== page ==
On writing

If they remade The Terminator today, what’s the one thing they would change?

I watched the movie The Terminator the other night.

Despite it being one of ‘the’ great science fiction movies, I had never seen it before. I enjoyed it enough to watch through to the end but … we’ve come a long way in women’s equality and this movie proves it.

The movie starts well. The bad guys from the future send a (supposedly) indestructible cyborg back to our time to kill one Sarah Connor, a woman does something in our time to save the world. Kyle, one of the good guys from the same future, sacrifices his own future to come back to our time to save Sarah from the cyborg.

Going back in time to kill someone to change the future is a common enough theme in science fiction. It was used both before and after The Terminator.

What isn’t so common nowadays is how Sarah ‘saves’ the world.

How does she do it?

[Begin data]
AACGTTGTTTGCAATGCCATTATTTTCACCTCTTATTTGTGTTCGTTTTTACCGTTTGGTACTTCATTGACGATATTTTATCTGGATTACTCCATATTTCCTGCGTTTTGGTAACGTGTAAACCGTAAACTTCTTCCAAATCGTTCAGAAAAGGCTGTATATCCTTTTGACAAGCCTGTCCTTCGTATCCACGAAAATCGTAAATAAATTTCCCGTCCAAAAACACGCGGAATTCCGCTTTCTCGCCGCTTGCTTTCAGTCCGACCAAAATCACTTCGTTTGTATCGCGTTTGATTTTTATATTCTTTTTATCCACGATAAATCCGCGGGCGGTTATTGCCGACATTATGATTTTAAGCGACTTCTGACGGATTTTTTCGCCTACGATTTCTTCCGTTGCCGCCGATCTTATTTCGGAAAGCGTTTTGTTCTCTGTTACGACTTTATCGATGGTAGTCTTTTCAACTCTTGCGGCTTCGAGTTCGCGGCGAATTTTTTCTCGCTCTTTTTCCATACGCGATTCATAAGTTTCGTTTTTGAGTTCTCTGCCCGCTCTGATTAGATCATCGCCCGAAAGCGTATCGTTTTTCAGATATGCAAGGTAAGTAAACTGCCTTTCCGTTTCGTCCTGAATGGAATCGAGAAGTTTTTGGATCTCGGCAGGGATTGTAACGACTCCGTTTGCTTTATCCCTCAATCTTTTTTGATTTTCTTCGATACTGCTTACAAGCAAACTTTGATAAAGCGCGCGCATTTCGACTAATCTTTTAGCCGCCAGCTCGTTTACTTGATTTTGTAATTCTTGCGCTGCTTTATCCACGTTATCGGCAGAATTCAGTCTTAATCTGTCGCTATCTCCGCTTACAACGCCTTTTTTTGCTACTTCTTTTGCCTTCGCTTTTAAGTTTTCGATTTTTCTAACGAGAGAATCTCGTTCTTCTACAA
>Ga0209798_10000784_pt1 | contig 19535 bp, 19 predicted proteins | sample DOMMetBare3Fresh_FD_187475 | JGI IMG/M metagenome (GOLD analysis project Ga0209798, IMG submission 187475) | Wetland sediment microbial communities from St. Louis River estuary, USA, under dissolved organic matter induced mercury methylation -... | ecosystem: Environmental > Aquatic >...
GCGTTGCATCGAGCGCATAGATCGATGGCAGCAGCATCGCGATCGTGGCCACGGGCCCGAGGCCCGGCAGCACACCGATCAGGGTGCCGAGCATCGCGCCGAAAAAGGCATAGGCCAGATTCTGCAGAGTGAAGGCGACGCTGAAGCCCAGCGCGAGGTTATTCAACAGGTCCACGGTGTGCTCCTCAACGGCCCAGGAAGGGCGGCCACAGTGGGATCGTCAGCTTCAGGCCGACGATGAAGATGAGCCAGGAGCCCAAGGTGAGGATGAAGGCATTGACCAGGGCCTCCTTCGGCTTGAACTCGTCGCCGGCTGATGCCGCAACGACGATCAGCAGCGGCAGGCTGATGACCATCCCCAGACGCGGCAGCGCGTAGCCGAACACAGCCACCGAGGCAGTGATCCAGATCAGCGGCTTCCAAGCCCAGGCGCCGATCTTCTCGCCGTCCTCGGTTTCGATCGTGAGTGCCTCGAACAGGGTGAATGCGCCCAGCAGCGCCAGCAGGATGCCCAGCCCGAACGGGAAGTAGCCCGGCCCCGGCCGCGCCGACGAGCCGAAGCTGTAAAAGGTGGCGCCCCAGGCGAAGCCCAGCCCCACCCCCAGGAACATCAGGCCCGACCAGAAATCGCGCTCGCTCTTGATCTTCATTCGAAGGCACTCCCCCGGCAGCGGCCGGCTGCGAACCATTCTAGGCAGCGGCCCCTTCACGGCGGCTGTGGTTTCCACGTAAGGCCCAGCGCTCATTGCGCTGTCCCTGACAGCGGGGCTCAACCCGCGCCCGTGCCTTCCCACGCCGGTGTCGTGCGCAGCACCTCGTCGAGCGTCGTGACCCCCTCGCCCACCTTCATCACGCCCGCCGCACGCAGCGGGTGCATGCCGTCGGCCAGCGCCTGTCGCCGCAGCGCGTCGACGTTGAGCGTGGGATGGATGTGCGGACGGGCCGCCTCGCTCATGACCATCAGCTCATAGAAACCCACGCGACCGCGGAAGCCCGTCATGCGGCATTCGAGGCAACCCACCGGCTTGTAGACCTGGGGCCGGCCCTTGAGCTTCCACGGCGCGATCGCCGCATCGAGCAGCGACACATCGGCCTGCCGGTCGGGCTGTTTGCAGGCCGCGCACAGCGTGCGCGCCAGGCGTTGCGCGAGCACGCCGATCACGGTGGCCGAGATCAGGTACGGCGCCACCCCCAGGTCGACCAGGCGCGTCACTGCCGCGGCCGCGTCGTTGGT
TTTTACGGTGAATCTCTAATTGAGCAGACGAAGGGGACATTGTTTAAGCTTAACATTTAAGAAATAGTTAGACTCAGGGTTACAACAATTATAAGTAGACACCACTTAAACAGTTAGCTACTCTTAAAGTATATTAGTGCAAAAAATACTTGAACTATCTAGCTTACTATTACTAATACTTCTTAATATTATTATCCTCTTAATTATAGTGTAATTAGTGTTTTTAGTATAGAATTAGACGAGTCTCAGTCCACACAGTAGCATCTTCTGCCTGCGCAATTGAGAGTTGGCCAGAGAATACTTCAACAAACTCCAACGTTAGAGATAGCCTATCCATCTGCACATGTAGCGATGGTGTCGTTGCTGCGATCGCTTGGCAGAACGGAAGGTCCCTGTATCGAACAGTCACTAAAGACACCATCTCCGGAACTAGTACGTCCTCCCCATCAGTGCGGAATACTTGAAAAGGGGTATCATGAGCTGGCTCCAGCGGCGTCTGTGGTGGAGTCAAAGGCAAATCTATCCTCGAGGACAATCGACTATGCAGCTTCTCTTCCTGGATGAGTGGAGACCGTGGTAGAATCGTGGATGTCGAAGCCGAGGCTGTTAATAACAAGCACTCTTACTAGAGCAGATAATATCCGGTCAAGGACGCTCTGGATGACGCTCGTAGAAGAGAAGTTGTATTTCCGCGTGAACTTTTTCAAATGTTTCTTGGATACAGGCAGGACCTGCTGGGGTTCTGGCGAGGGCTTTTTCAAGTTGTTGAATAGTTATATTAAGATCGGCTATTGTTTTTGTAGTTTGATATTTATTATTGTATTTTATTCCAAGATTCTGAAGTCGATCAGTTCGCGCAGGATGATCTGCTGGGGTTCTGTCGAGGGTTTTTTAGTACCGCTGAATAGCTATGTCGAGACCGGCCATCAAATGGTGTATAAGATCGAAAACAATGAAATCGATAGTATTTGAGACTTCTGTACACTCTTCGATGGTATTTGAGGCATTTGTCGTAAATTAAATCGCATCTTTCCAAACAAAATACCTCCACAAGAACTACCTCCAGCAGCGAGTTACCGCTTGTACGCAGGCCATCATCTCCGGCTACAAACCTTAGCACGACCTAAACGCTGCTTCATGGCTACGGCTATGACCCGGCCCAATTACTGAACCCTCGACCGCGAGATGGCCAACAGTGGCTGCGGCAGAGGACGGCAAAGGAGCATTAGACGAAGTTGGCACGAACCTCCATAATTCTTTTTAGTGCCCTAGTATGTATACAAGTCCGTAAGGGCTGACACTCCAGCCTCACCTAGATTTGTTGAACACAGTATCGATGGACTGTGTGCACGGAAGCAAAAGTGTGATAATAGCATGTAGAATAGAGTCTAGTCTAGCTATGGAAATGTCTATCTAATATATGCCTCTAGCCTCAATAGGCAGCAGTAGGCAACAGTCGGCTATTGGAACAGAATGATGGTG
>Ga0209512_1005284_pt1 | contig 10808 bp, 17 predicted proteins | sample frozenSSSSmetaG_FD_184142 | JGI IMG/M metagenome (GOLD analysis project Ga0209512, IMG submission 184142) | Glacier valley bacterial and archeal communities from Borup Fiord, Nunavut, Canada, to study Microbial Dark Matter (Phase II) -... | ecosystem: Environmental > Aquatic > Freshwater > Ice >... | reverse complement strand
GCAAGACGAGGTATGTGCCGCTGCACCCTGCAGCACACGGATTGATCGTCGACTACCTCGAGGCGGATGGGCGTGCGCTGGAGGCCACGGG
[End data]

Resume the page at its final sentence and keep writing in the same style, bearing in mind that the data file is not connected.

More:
She has a son who leads the revolution that finally overthrows the totalitarian government.

That’s right. Her son saves the world.

It’s one of those paradoxical looping movies. If the terminator hadn’t come after her then┬áSarah wouldn’t have brought her son up knowing how to fight, and if she hadn’t brought her son up knowing how to fight then said son wouldn’t have been able to defeat the government, so no-one would have been sent back to kill her.

How it happens doesn’t matter. What does matter is that early in the movie Kyle tells her that she saves the world. For having a son who saves them.

I’m pleased to say that if they remade The Terminator today, this is one particular conversation they would drop or rewrite. Sure, tell her the terminator is here to kill her to prevent her son being born. That’s a common science fiction trope, and to most people perfectly acceptable. But don’t tell her she saves the world just because she has a son. Nowadays that isn’t acceptable.

Sometimes, it’s not what you say but how you say it.

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